Following the money government spends isn't easy in Hawaii, according to a new report - Photo: Emily Metcalf
Following the money government spends isn't easy in Hawaii, according to a new report - Photo: Emily Metcalf
Following the money government spends isn’t easy in Hawaii, according to a new report – Photo: Emily Metcalf

By Tom Yamachika – Our legislative session for this year is now over. Among other things the legislature passed this year was the state budget. With the exception of a few line-item vetoes, Gov. Neil Abercrombie signed the bill and now we have a budget.

Our state’s fiscal year started on July 1st. With that new budget in place, can agencies like our Department of Taxation start implementing the plans that are in their approved budget? The answer is no. Despite having a budget in place, the Governor’s office has ordered spending restrictions. The restrictions are across-the-board, meaning that every agency must take its general fund budget and cut it again by a certain percentage. For the fiscal year that just began, that percentage is 10%, double the amount restricted last fiscal year.

Kalbert Young, director of the state Department of Budget and Finance, said this restriction was ordered because state revenues are predicted to be flat to nearly a half percent lower than for the fiscal year that just ended. “While the ten percent is admittedly larger, it’s still only preliminary and it’s really until certain financial and fiscal metrics are more thoroughly evaluated for the state,” he told HawaiiNewsNow.

The restrictions mean departments will not be able to spend money buying new vehicles and other equipment, hire new personnel or expand new programs or start new ones, at least for the next few months.

But what about fixing things that could use some repair?

Witness our Department of Taxation. In its annual reports, it said that when taxpayers called, their employees were able to answer the phone only some of the time. This percentage has varied over the years: 90% in the fiscal year ended June 30, 2007, 81% in 2008, 80% in 2009, 61% in 2010, 40% in 2011, 57% in 2012, and 59% in 2013.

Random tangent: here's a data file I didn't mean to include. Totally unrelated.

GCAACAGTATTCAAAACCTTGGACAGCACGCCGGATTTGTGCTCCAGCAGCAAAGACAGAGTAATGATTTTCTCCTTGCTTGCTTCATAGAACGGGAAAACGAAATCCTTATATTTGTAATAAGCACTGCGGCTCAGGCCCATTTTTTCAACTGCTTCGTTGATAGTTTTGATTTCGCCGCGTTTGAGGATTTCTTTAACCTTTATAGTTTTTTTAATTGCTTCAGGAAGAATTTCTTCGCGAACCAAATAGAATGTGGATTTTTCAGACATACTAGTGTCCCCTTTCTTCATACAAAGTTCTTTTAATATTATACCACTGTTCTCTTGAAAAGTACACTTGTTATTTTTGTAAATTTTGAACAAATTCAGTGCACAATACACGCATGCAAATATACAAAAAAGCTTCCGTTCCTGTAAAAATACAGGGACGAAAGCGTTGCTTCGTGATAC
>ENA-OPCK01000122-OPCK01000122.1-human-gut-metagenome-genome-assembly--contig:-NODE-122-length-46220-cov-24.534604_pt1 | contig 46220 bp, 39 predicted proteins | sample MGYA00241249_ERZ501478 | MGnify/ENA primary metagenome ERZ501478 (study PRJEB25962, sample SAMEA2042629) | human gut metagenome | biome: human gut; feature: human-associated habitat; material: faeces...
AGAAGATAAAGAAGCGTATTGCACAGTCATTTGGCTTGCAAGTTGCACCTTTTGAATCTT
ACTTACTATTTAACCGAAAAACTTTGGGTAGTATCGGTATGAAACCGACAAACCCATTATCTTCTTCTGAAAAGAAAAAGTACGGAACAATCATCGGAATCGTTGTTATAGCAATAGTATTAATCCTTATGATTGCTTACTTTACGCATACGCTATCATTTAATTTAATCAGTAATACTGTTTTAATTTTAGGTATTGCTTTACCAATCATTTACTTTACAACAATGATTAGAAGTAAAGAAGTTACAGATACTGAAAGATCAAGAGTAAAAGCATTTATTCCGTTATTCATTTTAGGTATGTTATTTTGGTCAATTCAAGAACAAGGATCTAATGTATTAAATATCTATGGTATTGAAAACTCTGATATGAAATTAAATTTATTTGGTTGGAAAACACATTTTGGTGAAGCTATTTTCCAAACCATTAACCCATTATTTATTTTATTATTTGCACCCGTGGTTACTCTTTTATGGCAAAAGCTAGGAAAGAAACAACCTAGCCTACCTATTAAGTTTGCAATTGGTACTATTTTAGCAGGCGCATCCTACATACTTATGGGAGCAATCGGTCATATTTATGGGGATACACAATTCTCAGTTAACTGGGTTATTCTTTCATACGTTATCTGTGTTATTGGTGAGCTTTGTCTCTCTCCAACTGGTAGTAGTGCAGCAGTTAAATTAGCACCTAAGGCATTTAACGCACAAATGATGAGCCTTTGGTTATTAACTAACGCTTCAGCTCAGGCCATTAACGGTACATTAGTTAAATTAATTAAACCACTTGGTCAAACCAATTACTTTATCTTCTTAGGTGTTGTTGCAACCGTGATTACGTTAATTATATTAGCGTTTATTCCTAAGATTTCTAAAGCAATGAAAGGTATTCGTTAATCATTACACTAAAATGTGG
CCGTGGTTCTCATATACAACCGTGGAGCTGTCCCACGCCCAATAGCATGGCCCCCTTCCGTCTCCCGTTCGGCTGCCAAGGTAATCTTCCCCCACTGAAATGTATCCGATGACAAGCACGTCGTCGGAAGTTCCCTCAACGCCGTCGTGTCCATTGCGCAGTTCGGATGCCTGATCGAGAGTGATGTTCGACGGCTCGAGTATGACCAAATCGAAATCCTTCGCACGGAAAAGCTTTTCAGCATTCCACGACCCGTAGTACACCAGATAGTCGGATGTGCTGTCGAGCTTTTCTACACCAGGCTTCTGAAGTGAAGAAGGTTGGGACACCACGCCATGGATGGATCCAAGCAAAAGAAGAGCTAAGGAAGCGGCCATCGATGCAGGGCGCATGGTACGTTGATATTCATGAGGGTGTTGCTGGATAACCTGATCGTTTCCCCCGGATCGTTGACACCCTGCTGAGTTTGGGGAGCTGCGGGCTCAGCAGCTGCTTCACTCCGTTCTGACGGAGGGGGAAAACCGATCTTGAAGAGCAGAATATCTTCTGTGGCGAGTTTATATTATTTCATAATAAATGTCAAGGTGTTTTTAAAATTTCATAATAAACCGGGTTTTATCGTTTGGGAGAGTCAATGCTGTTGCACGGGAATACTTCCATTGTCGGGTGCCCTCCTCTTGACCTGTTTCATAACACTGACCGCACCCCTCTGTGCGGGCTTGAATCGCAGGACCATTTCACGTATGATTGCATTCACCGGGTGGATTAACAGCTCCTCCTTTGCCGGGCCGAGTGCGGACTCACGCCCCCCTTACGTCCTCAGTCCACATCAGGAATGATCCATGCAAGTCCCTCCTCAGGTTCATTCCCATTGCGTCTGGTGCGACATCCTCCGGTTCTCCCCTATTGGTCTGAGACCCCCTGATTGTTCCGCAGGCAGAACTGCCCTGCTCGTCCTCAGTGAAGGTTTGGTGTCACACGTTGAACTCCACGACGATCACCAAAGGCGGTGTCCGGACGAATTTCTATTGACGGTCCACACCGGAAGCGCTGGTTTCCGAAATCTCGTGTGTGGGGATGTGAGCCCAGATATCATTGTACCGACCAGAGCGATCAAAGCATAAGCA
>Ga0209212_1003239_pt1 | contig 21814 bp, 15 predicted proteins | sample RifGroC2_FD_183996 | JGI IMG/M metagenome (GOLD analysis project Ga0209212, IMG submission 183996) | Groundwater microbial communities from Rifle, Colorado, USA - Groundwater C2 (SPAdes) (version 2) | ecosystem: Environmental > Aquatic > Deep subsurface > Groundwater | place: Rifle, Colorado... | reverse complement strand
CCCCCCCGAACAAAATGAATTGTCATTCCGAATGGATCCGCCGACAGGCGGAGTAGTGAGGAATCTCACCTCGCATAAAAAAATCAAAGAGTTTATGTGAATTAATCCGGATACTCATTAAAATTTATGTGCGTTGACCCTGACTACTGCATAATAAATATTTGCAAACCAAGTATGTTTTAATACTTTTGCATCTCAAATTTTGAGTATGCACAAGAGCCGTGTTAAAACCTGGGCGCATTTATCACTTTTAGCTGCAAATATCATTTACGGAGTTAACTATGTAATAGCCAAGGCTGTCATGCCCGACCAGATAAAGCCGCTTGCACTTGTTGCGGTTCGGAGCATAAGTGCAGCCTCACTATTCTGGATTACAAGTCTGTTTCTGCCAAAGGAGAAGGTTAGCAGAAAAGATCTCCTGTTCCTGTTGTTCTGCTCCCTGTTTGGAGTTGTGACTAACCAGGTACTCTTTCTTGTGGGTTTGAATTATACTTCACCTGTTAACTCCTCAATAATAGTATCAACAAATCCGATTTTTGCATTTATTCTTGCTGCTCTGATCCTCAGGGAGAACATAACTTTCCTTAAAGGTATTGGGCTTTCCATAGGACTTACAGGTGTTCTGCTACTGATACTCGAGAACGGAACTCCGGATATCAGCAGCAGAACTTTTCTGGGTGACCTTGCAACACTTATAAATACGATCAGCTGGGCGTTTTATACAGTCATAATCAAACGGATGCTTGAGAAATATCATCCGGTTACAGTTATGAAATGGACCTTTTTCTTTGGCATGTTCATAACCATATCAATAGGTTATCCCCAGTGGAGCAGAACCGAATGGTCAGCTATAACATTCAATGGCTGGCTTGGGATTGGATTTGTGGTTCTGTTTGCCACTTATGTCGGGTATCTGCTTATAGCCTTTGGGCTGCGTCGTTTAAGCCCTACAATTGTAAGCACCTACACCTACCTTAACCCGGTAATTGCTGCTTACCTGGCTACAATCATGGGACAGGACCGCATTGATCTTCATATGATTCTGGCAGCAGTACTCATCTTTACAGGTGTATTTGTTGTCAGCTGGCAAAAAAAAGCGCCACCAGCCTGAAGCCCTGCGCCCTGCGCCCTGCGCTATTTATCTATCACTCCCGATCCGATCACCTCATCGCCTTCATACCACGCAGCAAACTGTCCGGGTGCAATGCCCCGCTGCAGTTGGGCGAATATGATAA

Folks, if our tax agency can only pick up the phone half the time, and they are making the news for duplicate bills and other issues, a 10% indiscriminate budget cut is not going to help fix them. We need to realize that we depend on tax revenue, and that we depend on this department to bring it in. Are we going to starve the golden goose to make it lay more eggs?

We already know that the Department of Education has asked for reconsideration from the cut since it comes at the beginning of the school year when public schools have their largest start-up costs. If our government leaders are inclined to grant requests like this one, shouldn’t reconsideration be given to our tax agency which brings in the funds so desperately needed?

Sure, every department and every office will argue that their programs and services are essential, and they all will have good arguments. Thus, one may think that to be fair, every agency must feel the ax equally. But in practice that isn’t how it works. The Department of Transportation and the Department of Commerce and Consumer Affairs are funded by federal money and special funds, which means they are exempt from the restrictions. So: two agencies bring in their own money and are exempt, while DOTAX brings in their own AND everyone else’s money, and has to feel the pain.

Come on, folks. Let’s go back to the original problem, which is state revenues. The restrictions were ordered because we aren’t sure how much money is going to come in. If we are going to starve the agency whose primary job is to bring in that money and cripple its operations, we will increase the chances that the money will not, in fact, come in. Put another way, if we need the golden goose to pull us out of our financial doldrums, we better make sure the goose is healthy.

Tom Yamachika is the President of the Tax Foundation of Hawaii. Mr. Yamachika’s commentary is printed each week in: The Maui News, West Hawaii Today, The Garden Island, Civil Beat , Hawaii Free Press and the HawaiiReporter.com.

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